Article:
The adoption of microservices especially allows us to meet those demands – not only at the technological level, but also at the organizational level. By breaking our applications into loosely-coupled microservices that can be developed and released independently of each other, we isolate our failure domains and provide ways for the application to remain functional even if individual components are failing. More importantly, we also remove organizational bottlenecks and allow our developers to iterate with a minimum of coordination required.

These changes in organization and software architecture require new types of tooling to provide visibility into what is happening; new ways to manage partial failures and prevent them from escalating into full-blown ones; and new ways to address policy for security and compliance. The service mesh is part and parcel of these changes.

The service mesh today

While many companies have adopted the service mesh as a critical component of their application infrastructure, the service mesh landscape today is still nascent and continues to evolve rapidly. A heady mix of assorted service mesh projects from cloud providers and startups alike have served to validate the approach, but the bewildering array of options can also be confusing.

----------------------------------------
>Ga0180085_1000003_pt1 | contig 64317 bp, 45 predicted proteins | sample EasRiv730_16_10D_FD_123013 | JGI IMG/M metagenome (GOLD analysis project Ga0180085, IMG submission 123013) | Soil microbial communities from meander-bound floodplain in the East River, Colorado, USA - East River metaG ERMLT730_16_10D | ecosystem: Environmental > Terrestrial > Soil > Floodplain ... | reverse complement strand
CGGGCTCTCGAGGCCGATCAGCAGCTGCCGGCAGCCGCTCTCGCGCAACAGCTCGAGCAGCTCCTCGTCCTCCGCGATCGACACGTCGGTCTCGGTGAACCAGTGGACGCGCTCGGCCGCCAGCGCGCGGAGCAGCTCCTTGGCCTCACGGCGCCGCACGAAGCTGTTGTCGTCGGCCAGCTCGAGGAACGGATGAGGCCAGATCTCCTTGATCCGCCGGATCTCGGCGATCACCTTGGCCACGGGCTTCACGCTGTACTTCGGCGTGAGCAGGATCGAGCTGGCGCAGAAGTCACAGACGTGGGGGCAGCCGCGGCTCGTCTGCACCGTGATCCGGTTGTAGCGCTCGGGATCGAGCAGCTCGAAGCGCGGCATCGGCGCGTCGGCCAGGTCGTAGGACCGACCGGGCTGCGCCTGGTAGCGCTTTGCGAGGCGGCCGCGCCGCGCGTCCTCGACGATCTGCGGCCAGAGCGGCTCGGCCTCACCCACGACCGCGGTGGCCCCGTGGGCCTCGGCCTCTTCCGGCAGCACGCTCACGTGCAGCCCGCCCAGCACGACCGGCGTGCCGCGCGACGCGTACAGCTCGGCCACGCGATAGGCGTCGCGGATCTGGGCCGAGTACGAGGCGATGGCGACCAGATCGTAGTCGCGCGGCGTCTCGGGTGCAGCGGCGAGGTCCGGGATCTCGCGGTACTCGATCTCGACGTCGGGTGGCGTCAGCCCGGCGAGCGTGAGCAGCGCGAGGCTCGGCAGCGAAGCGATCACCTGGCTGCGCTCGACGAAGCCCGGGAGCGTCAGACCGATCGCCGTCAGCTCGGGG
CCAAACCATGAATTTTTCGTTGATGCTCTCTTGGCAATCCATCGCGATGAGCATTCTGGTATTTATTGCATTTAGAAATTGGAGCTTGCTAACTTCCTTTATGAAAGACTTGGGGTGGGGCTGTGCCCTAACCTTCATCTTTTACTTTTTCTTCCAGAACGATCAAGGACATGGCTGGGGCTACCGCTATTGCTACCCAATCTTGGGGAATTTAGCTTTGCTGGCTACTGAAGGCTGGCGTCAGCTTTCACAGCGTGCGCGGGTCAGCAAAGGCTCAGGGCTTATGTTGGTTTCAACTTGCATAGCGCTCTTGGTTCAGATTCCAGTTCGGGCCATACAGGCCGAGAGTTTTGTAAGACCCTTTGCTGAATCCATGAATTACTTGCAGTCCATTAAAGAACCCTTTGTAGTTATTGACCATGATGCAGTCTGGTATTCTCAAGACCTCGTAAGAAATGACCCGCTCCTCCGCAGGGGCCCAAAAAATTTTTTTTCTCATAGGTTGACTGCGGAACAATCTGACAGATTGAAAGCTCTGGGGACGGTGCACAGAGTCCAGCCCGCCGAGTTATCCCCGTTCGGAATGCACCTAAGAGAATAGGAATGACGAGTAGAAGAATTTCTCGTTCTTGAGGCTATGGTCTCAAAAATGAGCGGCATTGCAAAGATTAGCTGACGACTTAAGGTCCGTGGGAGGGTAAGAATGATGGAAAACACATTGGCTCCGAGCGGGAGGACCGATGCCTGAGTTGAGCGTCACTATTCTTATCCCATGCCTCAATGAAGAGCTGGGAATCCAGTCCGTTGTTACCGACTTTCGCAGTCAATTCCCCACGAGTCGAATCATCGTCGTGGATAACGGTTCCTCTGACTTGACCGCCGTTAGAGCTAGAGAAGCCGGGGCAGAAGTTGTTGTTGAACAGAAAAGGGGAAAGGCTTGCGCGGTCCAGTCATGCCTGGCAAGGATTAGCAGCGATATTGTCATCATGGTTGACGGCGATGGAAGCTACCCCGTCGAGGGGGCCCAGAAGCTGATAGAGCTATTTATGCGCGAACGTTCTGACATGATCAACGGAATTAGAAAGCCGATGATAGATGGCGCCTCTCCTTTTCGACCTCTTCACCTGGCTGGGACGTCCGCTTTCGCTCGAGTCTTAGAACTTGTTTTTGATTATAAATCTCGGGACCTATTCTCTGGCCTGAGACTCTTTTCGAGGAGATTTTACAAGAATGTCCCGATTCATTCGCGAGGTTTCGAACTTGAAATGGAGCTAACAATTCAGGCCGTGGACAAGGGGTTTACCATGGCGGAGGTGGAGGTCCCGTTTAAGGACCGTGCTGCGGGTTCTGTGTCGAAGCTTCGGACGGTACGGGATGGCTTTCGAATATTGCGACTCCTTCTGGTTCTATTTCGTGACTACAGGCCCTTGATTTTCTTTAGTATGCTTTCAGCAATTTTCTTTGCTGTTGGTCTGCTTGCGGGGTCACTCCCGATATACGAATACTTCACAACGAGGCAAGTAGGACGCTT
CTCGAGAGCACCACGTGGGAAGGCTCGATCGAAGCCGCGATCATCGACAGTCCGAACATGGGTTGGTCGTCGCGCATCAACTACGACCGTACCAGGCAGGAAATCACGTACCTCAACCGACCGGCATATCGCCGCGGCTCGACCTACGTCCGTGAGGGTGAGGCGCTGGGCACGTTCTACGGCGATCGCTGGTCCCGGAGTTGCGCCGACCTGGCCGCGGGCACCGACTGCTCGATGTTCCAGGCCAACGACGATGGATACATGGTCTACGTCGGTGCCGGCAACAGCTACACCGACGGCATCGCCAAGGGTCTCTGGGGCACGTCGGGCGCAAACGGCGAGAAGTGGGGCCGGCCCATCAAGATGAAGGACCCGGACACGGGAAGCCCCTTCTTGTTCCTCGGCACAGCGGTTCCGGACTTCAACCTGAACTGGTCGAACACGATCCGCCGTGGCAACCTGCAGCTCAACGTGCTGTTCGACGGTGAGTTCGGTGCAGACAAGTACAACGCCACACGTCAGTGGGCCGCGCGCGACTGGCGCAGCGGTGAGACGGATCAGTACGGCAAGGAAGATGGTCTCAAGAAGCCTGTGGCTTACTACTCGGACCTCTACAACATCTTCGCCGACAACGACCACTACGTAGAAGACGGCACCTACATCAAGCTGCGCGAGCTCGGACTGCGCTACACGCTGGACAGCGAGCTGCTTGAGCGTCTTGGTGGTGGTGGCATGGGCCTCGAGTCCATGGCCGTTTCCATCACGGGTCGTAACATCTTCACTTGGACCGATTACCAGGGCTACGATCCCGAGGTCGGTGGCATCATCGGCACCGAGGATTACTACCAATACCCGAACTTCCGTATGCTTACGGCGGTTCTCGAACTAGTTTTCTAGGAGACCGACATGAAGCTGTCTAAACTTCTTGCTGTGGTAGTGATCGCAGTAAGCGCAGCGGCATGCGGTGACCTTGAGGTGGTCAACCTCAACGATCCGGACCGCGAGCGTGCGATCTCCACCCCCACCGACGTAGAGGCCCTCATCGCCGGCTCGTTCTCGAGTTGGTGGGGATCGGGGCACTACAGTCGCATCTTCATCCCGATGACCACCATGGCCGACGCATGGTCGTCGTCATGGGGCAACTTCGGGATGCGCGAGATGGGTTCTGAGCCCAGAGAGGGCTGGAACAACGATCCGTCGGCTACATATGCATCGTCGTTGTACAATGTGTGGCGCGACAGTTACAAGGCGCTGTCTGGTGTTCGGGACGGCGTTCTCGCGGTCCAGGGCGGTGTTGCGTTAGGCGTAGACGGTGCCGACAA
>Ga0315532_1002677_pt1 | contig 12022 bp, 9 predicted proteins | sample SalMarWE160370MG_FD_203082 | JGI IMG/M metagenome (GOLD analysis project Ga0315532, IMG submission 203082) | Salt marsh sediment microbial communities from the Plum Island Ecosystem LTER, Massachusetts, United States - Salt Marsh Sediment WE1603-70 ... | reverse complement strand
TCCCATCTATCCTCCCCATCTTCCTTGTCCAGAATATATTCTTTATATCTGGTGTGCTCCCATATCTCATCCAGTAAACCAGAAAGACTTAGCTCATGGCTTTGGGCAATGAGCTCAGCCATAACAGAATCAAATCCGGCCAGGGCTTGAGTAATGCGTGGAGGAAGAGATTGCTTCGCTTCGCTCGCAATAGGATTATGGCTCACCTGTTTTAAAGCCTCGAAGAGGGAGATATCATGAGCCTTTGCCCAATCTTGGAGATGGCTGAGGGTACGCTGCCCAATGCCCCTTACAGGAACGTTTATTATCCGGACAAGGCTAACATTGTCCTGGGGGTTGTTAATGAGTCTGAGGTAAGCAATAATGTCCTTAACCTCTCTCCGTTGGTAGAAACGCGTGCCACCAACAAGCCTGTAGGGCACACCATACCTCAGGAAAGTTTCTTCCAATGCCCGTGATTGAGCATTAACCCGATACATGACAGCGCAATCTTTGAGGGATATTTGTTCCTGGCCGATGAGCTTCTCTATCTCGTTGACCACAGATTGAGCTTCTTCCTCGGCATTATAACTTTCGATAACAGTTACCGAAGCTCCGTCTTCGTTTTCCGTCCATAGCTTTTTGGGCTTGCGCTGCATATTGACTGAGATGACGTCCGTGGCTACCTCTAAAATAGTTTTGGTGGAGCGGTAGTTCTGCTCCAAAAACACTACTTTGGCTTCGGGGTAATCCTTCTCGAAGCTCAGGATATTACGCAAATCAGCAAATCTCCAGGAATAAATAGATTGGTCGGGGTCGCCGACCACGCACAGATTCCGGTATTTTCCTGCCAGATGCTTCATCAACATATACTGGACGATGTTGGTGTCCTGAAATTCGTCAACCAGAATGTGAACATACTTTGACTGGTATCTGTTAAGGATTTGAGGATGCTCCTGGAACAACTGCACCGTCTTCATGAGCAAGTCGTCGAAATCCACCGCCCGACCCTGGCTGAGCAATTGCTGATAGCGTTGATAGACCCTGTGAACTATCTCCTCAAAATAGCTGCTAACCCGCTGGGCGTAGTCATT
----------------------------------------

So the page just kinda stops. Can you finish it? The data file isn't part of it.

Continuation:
As the CNCF service mesh project, and the project that “started it all,” Linkerd has had the best opportunity to learn from its community of adopters and contributors around the world. Based on these lessons, much of the recent focus has been on dramatically reducing the amount of complexity introduced by the service mesh, following the mantra of “less is more.” The recent release of Linkerd 2.0, focused on zero-config installation process and ultralight, Rust-based proxies, has demonstrated that adding a service mesh to an existing system doesn’t require inordinate amounts of configuration, conceptual overhead, or system resources.

As with all early technology patterns, the service mesh will continue to evolve rapidly over the next few years. It is, in the words of Kubernetes maintainer Tim Hockin, “an exciting time for boring infrastructure.”

Linkerd has a thriving community of adopters and contributors, and we’d love for YOU to be a part of it. For more, check out the docs and GitHub repo, join the Linkerd Slack and mailing lists (users, developers, announce), and, of course, follow @linkerd on Twitter. We can’t wait to have you aboard.

Questions or feedback? Let us know in the comments.